Skibbe is to blame, but he is not the only one
There is no doubt former Ethniki coach, Michael Skibbe, is to blame for Greece’s disappointing displays. He is rightfully criticized for his selections (to a degree) but mainly for his tactics. Tactics that follow no sort of game plan, but rather an incohesive unit of 11 players playing unorthodox football.
I will be the first to say I was in favour of Skibbe remaining with the national team after failing to qualify for the FIFA World Cup. The UEFA Nations League provided a great second chance for him to show his worth after picking up the scraps of a team that was embarrassed by the Faroe Islands twice just a year before. He managed to lead the team to the qualifying playoffs, before falling to eventual finalists Croatia. It was a respectable effort despite not playing the best football. But, to be honest, when has Greece played impressive, entertaining football, even during the “glory days” from 2004-2014? That is another topic of its own...
The Nations League answered many questions about Skibbe’s abilities (or lack of thereof) to take the team to the next level. The answer? He can’t. In retrospect, he was the right guy to get the team back on track after Euro 2016 qualifying, but he is not the man that can take Greece to another major competition. He was given the chance - which I think he deserved - and couldn’t take advantage. It’s time to move on.
His monotony tactical approach didn’t work, something which was blatantly evident in the recent games against Hungary and Finland. Two crucial, must-win matches in which the Ethniki created a maximum of three chances in 180 minutes! Simply inexcusable. Before the home match against Hungary, Skibbe stated in his press conference that “You all will see a new Ethniki on Friday”, and we did… possibly the poorest Ethniki match since Skibbe took charge, before an even worse display against Finland.
There was no plan. No organization on the pitch. Set plays, which was Greece’s strong point, went to waste as if they were not worked on in training. Once again, we saw three playmakers in attack without the support of a naturally positioned winger, a common mistake of Skibbe during his three-year spell. The Greek attack was predictable (as stated by Finland’s Robin Lod) without creativity, while the backbone of the Greek team over the years - defence - was amateurish despite housing one of the best centre-back duos in Europe. Sadly, Skibbe does not possess the magic recipe for success, and it became clear both on the pitch and in his pre/post game quotes from both matches.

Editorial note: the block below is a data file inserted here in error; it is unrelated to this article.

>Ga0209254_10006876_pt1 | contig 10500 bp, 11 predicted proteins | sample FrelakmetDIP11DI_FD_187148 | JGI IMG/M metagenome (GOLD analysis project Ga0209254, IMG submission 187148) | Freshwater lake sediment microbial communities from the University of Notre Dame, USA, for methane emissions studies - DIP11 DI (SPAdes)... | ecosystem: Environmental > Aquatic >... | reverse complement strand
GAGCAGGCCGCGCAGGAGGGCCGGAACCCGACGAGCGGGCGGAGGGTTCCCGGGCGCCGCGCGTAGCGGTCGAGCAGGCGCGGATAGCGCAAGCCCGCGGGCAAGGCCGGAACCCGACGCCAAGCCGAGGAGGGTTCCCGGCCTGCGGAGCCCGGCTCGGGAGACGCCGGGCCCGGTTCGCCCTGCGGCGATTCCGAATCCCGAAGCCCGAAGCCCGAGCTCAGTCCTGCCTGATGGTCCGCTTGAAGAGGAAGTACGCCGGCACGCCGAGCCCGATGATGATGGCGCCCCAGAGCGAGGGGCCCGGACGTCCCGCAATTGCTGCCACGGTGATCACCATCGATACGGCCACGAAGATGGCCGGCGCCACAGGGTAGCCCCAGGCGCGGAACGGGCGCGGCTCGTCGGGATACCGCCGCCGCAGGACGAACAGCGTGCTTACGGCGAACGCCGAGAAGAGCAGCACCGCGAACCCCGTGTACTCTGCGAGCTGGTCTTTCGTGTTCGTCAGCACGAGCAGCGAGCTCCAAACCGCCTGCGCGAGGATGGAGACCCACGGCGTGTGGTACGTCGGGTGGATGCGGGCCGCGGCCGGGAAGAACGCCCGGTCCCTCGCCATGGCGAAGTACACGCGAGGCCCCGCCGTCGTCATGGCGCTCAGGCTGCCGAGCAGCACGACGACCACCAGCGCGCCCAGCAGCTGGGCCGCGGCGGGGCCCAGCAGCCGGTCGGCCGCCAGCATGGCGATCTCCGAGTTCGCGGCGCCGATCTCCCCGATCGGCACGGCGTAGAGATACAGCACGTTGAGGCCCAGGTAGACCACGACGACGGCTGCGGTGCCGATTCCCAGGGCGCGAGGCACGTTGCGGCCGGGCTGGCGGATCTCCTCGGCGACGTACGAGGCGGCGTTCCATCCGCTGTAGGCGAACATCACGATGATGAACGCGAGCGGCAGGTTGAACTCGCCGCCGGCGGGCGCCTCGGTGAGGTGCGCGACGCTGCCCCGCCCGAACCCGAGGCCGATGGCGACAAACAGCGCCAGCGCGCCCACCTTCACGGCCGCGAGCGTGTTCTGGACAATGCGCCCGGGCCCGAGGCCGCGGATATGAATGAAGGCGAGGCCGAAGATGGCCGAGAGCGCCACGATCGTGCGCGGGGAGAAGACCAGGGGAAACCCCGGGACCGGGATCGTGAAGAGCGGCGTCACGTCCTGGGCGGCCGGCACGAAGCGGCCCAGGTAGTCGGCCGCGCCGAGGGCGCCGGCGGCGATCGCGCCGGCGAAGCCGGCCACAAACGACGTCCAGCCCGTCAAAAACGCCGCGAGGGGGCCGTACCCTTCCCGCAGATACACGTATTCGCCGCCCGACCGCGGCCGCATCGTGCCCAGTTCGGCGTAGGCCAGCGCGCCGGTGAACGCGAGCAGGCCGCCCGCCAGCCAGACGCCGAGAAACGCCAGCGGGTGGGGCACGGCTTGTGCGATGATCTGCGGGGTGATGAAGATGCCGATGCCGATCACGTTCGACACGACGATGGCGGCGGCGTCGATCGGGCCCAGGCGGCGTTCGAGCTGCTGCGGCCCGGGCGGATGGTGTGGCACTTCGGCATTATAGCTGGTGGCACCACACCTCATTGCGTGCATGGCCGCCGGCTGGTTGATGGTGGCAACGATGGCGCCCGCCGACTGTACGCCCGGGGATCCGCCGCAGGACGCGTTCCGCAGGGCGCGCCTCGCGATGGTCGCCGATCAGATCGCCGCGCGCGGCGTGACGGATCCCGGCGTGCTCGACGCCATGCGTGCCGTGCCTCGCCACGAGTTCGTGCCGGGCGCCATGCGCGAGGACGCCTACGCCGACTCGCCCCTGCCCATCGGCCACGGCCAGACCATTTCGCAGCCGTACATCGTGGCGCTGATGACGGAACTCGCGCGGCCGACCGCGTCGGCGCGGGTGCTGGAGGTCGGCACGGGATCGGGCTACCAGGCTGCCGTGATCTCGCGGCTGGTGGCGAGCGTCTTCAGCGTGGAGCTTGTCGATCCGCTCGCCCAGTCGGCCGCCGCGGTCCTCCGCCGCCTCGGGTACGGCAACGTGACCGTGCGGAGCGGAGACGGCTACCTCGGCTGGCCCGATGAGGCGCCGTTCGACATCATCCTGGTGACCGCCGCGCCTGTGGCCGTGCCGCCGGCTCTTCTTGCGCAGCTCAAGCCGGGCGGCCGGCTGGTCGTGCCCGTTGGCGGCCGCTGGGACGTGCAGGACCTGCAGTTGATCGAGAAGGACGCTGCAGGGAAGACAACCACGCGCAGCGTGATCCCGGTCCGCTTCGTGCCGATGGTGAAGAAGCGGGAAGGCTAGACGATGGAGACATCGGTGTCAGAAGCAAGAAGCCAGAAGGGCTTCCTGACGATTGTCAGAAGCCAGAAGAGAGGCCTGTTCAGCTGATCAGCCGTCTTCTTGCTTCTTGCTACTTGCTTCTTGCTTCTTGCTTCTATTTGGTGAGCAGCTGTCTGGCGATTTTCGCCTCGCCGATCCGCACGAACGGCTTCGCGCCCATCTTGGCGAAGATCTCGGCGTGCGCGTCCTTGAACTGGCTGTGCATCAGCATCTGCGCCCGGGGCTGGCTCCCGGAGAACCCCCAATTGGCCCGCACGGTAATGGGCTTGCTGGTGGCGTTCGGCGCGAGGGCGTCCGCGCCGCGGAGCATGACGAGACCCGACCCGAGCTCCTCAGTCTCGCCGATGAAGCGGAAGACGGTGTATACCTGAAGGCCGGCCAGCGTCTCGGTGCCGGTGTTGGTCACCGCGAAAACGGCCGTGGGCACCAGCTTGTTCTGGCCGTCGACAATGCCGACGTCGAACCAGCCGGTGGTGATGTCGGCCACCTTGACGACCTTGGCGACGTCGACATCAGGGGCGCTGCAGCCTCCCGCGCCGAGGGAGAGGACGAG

That being said, the German boss was also unlucky. Skibbe had a great group of players at his disposal (Manolas, Sokratis, Fortounis, Mitroglou), but he was crying out for the backing of a federation that doesn’t have the Ethniki on top of their priority list (that’s the focus of part two). He lacked players like Zagorakis, Dellas, Karagounis, or Katsouranis that can take on the role of leader in the dressing room. He was never given a worthy technical director in Zisis Vryzas that can handle many off the field matters as Takis Fyssas once did when he held the position under Fernando Santos and Otto Rehhagel. All these factors hindered Skibbe’s already limited abilities to coach the Greek national team.
In Greece, we are used to pointing fingers at the coach when results are not going our way. Like Tziolis, it is an easy target to overlook the real issues. It is a relief that Skibbe has officially been sacked, but I wish he was the only problem which exists with the Ethniki. Unfortunately, things are not that simple. Trust me, I wish they were. Bringing in a new boss might solve some issues, but the real issue lies with the EPO and the current members’ lack of interest in the national team.
That is the focus of part two… bear with me and stay tuned!